- About Us
- Local Savings
- Green Editions
- Legal Notices
- Weekly Ads
World Health Organization sets new targets for reducing chronic diseases | Timi Gustafson, R.D.
The World Health Organization (WHO) has set a number of targets for reducing so called non-communicable diseases (NCDs) by 25 percent by 2025. NCDs are chronic illnesses largely caused by dietary and lifestyle factors. They include obesity, heart disease, diabetes, some types of cancers and chronic respiratory illnesses that combined have become the leading causes of death globally, according to the agency.
Chronic diseases account for 36 million deaths annually, over 60 percent of all human mortality. They continue to accelerate globally and are advancing across all regions, affecting all socioeconomic classes. It is expected that almost three-quarters of all deaths will be caused by chronic diseases by 2020.
Chronic diseases are defined as illnesses of long duration and generally slow progression. They are also considered as largely preventable by positive dietary and lifestyle changes.
One of the leading causes is obesity, which has doubled worldwide since 1980. Weight problems are the fifth leading risk factor for all deaths. At least 2.8 million adults die each year as a result from being overweight. In addition, 44 percent of diabetes rates, 23 percent of heart disease rates and up to 41 percent of cancer rates are attributable to weight problems. Obesity is now linked to more deaths worldwide than underweight.
Especially worrisome is the continuing rise of childhood obesity. In 2010, more than 40 million children under the age of five (!) were overweight. Almost 35 million of these live in developing countries. Most impoverished children who have weight problems are also severely malnourished.
Leading causes of unhealthy weight gain are poor diets based on energy-dense foods that are high in fat, salt and sugars but low in nutrients. A worldwide decrease in physical activity due to sedentary lifestyles, increasing urbanization and changing modes of work and transportation also plays a role.
To change the current trends, improvements must take place on several levels, according to WHO recommendations, including individual responsibility, education, social environments as well as quality and affordability of food supply. “Individual responsibility can only have its full effect where people have access to a healthy lifestyle. Supportive environments and communities are fundamental in shaping people’s choices. The food industry can play a significant role in promoting healthy diets by reducing fat, sugar and salt content of processed foods, ensuring that healthy and nutritious choices are available and affordable to all customers and by practicing responsible marketing.”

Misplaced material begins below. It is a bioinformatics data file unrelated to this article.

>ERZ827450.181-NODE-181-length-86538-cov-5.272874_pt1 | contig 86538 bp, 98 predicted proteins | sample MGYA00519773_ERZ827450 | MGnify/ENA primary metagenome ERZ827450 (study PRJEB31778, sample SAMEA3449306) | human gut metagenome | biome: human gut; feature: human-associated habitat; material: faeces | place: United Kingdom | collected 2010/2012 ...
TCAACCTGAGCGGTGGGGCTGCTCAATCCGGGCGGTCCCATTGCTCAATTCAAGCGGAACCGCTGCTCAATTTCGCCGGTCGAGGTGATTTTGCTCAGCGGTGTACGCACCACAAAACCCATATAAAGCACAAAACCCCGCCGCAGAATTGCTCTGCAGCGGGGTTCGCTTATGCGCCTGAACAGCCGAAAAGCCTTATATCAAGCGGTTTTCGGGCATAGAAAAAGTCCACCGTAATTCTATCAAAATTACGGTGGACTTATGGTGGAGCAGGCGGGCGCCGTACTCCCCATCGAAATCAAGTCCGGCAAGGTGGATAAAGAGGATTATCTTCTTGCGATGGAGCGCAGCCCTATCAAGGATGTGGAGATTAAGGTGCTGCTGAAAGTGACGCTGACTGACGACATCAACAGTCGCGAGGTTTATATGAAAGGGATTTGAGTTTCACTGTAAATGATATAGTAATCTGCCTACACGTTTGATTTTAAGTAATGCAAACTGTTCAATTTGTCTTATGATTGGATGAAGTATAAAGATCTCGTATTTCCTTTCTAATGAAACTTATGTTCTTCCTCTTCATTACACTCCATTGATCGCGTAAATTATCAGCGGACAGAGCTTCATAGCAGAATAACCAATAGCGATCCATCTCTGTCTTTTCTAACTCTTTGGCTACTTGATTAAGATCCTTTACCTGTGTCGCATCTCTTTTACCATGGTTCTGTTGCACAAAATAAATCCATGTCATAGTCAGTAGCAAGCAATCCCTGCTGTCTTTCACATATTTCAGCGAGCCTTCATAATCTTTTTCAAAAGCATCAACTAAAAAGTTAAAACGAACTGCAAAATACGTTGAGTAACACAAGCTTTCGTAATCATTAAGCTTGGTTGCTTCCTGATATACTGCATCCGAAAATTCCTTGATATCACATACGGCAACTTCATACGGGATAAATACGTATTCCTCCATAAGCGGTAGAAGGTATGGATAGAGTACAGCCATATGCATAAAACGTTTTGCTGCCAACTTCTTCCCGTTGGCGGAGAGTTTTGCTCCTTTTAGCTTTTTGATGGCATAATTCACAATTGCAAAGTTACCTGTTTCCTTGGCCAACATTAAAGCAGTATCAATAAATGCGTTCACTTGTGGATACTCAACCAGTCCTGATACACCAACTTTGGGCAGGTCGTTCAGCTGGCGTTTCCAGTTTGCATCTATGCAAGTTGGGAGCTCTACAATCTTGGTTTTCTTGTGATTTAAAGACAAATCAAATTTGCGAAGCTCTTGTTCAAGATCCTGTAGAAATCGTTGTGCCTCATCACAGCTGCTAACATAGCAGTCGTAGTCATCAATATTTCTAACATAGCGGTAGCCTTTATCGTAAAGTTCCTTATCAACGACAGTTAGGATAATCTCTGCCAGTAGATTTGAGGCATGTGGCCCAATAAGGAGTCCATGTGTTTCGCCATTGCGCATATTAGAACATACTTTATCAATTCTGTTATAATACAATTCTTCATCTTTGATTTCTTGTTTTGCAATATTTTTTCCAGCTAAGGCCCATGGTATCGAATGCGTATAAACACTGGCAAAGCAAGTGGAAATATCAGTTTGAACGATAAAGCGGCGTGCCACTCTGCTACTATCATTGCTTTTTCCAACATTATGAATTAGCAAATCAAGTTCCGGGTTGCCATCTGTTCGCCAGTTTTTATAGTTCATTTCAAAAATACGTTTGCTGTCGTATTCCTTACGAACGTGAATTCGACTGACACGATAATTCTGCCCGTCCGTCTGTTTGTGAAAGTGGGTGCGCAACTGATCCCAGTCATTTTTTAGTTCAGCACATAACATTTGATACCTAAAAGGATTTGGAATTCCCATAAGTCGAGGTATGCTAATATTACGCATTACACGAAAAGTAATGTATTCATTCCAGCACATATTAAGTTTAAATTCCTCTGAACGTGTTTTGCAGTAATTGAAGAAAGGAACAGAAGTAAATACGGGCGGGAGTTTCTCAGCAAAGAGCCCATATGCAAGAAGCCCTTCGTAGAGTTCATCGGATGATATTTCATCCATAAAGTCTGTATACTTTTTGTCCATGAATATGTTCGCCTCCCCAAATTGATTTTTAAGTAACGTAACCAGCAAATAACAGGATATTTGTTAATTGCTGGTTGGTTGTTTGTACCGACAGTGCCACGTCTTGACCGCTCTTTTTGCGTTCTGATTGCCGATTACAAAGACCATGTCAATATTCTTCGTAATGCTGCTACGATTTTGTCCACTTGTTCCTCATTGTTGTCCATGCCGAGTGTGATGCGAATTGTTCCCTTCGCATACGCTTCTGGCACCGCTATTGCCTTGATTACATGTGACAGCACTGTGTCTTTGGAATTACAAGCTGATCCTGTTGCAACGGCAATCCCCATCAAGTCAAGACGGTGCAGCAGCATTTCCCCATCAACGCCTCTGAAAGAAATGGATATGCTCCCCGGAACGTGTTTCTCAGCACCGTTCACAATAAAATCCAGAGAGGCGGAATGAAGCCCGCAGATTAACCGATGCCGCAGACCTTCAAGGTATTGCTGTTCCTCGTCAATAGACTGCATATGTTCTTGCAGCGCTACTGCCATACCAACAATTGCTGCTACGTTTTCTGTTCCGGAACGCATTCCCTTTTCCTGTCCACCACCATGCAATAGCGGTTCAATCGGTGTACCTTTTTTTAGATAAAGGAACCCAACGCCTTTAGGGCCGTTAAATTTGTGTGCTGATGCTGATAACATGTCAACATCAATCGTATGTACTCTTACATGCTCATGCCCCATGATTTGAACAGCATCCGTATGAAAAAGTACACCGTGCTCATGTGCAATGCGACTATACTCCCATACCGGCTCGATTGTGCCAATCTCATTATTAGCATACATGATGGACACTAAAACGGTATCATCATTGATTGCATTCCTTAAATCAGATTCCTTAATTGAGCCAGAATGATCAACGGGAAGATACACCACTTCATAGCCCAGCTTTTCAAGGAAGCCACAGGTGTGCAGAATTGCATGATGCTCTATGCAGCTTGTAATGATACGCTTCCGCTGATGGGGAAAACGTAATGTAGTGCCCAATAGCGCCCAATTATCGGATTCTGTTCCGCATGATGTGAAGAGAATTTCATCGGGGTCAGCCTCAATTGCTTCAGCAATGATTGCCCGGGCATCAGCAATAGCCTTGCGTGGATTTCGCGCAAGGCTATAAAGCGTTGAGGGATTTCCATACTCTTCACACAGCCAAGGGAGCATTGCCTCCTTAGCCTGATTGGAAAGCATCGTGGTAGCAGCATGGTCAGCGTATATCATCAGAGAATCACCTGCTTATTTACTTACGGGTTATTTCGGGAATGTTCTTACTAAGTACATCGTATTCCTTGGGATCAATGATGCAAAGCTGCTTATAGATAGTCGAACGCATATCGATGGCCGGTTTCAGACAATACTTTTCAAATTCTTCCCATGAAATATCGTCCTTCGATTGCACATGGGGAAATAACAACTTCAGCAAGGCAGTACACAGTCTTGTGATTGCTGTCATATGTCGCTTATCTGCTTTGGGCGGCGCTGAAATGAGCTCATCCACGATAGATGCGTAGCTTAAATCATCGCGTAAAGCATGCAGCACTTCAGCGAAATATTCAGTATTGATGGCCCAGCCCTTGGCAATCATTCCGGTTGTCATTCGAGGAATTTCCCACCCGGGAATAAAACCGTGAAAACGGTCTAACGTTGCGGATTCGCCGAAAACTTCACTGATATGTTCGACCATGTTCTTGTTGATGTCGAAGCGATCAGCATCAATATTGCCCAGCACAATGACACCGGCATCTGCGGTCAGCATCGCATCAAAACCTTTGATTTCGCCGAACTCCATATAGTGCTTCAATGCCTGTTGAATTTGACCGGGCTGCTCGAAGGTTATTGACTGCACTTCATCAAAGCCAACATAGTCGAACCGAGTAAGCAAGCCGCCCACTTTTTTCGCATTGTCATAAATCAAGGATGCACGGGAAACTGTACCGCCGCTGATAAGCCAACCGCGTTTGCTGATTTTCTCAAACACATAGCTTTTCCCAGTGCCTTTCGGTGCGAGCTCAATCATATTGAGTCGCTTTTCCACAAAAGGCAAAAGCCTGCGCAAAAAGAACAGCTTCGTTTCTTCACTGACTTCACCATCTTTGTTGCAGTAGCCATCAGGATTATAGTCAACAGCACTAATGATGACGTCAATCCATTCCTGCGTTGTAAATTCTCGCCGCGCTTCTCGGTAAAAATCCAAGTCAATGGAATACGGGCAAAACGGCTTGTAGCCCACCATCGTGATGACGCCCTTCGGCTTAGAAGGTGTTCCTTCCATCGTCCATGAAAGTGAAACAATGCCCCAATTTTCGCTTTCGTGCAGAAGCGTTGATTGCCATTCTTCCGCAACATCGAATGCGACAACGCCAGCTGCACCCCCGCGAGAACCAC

The “WHO Global Strategy on Diet, Physical Activity and Health,” which was first introduced by the World Health Assembly in 2004, calls for actions needed to support healthy eating habits and regular physical activity. The agency “calls upon all stakeholders to take action at global, regional and local levels to improve diets and physical activity patterns at the population level.” For this, an action plan was developed for the prevention and control of NCDs as a roadmap to establish and strengthen more initiatives on local, national and international platforms.
Although the targets set by the WHO are not binding and lack in many ways specificity, similar initiatives have shown some degree of effectiveness in the past. For instance in
1987, the World Health Assembly created the first “World No Tobacco Day” to draw global attention to the health effects of smoking. It is commemorated every year on May 31 as an occasion to help reduce worldwide tobacco use. In 2005, the agency released the “Framework Convention on Tobacco Control” (FCTC) with similar goals.
Tobacco use is still the second most common cause of death in the world, after hypertension, being responsible for killing one in 10 adults every year. Obviously, we have a long way to go, but progress has been made. Hopefully, WHO’s continuing efforts will increase awareness of the seriousness of chronic diseases as well.
Timi Gustafson R.D. is a clinical dietitian and author of the book “The Healthy Diner – How to Eat Right and Still Have Fun” which is available on her blog, “Food and Health with Timi Gustafson R.D.” , and at amazon.com. You can follow Timi on Twitter and on Facebook.